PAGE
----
Galaxie includes portraits of thirty-three painters, poets, critics, filmmakers, and choreographers. Shooting with his Bolex camera and utilizing an intricate system he developed that allowed for multiple images and for editing the entire work in-camera, Markopoulos created elaborate portraits of such seminal figures as W. H. Auden, Jasper Johns, Erick Hawkins, and Susan Sontag.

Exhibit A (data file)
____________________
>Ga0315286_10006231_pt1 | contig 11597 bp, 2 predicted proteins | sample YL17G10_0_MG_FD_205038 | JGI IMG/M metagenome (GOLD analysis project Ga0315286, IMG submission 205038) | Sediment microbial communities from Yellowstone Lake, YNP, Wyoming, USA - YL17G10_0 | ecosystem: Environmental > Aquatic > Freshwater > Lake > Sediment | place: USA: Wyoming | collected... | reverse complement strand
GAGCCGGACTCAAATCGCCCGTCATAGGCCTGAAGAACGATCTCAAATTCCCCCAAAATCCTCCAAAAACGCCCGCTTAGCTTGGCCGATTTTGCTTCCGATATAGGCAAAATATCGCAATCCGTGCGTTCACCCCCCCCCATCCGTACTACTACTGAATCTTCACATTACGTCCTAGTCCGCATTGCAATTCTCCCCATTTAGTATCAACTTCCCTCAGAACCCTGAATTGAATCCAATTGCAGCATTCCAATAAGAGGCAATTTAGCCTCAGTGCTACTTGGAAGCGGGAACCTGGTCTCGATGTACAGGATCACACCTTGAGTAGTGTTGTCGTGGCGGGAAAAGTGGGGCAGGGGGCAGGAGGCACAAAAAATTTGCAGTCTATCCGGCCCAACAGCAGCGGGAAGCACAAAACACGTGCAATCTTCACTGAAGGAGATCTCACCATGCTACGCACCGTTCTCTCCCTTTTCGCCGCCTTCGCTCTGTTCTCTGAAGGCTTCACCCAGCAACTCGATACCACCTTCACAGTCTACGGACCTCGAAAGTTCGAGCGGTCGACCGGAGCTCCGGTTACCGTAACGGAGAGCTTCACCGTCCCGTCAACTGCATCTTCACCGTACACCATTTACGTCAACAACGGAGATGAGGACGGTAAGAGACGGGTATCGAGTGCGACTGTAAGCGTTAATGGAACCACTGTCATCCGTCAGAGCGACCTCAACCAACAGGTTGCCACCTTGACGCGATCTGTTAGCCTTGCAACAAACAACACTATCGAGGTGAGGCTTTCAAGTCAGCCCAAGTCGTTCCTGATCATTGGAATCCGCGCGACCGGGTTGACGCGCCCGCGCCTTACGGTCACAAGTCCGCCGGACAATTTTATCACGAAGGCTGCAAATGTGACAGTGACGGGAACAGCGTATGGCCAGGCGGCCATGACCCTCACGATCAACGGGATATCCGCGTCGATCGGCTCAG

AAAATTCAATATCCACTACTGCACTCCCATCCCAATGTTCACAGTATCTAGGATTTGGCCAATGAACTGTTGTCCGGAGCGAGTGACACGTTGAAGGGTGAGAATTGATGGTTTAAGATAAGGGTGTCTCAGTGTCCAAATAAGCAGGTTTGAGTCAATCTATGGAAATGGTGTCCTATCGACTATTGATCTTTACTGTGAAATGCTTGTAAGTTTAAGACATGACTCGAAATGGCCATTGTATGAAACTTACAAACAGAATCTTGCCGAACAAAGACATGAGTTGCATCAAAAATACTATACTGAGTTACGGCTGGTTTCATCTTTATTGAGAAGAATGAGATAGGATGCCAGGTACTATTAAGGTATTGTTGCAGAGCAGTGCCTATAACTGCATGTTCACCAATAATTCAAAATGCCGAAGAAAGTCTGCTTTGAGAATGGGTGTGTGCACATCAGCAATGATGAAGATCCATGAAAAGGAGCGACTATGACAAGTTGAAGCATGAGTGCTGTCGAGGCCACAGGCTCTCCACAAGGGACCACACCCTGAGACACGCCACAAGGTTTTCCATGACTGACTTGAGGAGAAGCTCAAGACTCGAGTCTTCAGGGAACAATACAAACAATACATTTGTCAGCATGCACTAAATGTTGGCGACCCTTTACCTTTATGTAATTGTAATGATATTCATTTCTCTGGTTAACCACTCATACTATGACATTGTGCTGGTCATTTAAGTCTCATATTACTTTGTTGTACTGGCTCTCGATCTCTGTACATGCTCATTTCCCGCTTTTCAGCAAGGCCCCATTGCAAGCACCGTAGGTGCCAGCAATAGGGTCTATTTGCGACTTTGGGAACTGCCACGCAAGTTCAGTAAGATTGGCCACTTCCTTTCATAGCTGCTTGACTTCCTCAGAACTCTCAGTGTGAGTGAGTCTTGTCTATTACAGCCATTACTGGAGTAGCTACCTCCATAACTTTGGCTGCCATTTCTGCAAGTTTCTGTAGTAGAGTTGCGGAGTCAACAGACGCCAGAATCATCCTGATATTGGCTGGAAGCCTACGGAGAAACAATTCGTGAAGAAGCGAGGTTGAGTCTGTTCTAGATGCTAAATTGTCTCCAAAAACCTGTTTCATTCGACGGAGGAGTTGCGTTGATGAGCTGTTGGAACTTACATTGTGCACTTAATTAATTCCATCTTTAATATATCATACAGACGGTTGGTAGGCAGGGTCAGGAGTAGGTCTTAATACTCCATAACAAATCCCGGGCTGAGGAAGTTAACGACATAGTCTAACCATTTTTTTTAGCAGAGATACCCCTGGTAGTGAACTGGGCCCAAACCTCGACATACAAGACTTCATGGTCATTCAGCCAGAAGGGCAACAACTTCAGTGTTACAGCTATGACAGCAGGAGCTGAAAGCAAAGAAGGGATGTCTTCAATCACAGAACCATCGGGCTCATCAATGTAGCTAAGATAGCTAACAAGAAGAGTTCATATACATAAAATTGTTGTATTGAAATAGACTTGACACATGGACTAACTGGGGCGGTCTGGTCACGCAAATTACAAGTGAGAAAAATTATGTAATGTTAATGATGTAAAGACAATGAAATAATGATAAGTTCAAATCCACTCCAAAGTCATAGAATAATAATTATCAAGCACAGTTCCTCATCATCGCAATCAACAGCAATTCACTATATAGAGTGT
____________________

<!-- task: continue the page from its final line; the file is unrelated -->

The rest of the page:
Gregory Markopoulos was born in Toledo, Ohio on March 12,1928. He made his first film (a version of A Christmas Carol ) in 1940, with a borrowed 8mm silent movie camera at the age of twelve. He got his education at the University of Southern California. By the time he left college in 1947, he completed a trilogy titled, Du sang de la volupte et de la morte (compromised of: Psyche, Lysis, and Charmides ). These were dreamlike, dialogue-free mini dramas, filled with images of myth and symbol, and highlighted by conspicuously attractive young men. His first 35mm film was, The Dead Ones, released in 1948. With all these films, Markopoulos became one of the best known avant-gardists of the post World War II period. By 1963, with the release of Twice a Man, it was clear that Markopoulos was moving away from the filmmaking style. Shot in sharp, richly textured color, Markopoulos film centers on an argument between a youth and his mother over the fact that he has a male lover. The mother asks, « Why do you keep seeing the physician? » He replies, « When you get to like a man’s face, there’s nothing you can do about it! » In the non-synched soundtrack we hear only isolated words and phrases saying, « Why do you keep seeing? » as we watch the actors’ lips mouth silently like fish in an enormous aquarium. He did this, « to propose a new narrative film form through the fusion of the classic montage technique with a more abstract system. This system involves the use of short film phrases that evoke thought images. Markopoulos wanted to go beyond the montage ideas of Eisenstein, Resnais and Godard. He also wanted to delve right into the spectator’s subconscious, completely eliminating the middleman of drama. When taking breaks from making movies, Markopoulos liked to teach and write. In 1954, he went to Greece for a year and gave lectures on film at the University of Athens. And in the 1960’s he taught for a couple of times at the Art Institute of Chicago. In the late 60’s and early 70’s he published articles in various magazines; Film Culture, Film Comment, Filmcritica and The Village Voice. In many of Markopoulos’s film he shows excessive scenes of homosexuality and nudity. In Du sang de la volupte et de la morte, there are « closeups, in color and often protracted, of such things as a male nipple, a painted and coiffured male head, a buttock, and two-shots of a facially inert girl and boy. » In To Free the Cinema Andrew Sarris states that, « Markopoulos … is a really nasty, unpleasant person, who really plays hardball, really gets angry, vicious about things, because of this homosexual thing. » In a 1965 New York Film Festival, Markopoulos stood up to a panel of critics and called them « soulless morons, » for their offhand dismissal of what was then called, « the New American Cinema. » In a shocking move by Markopoulos, he asked that his films be removed from American distribution. The major problem was that Markopoulos was gay and wanted homosexuality to be seen in his films, but many people didn’t like that idea too much. His war, was to try to make homosexuality a beauty in life: « The average man is destroying beauty. The average man no longer looks into another man’s eyes. Everyone is afraid . . . sometimes I think the only way to save the United States is by going somewhere else–just as the ancient Greek philosophers fled to Asia Minor and Italy. » In 1967 Markopoulos and his gay lover, filmmaker Robert Beavers left the U.S for Switzerland, where he still continued making films. Gregory J. Markopoulos died « after a long illness » on November 20, 1992 in Freiberg, Germany. He had no survivors except for Mr. Beavers. Markopoulos will be remembered for the most obscure margins of film history. His works are in the collection of the Art Institute, the Museum of Modern Art, the Cinematheque Francaise and at the Anthology Film Archives.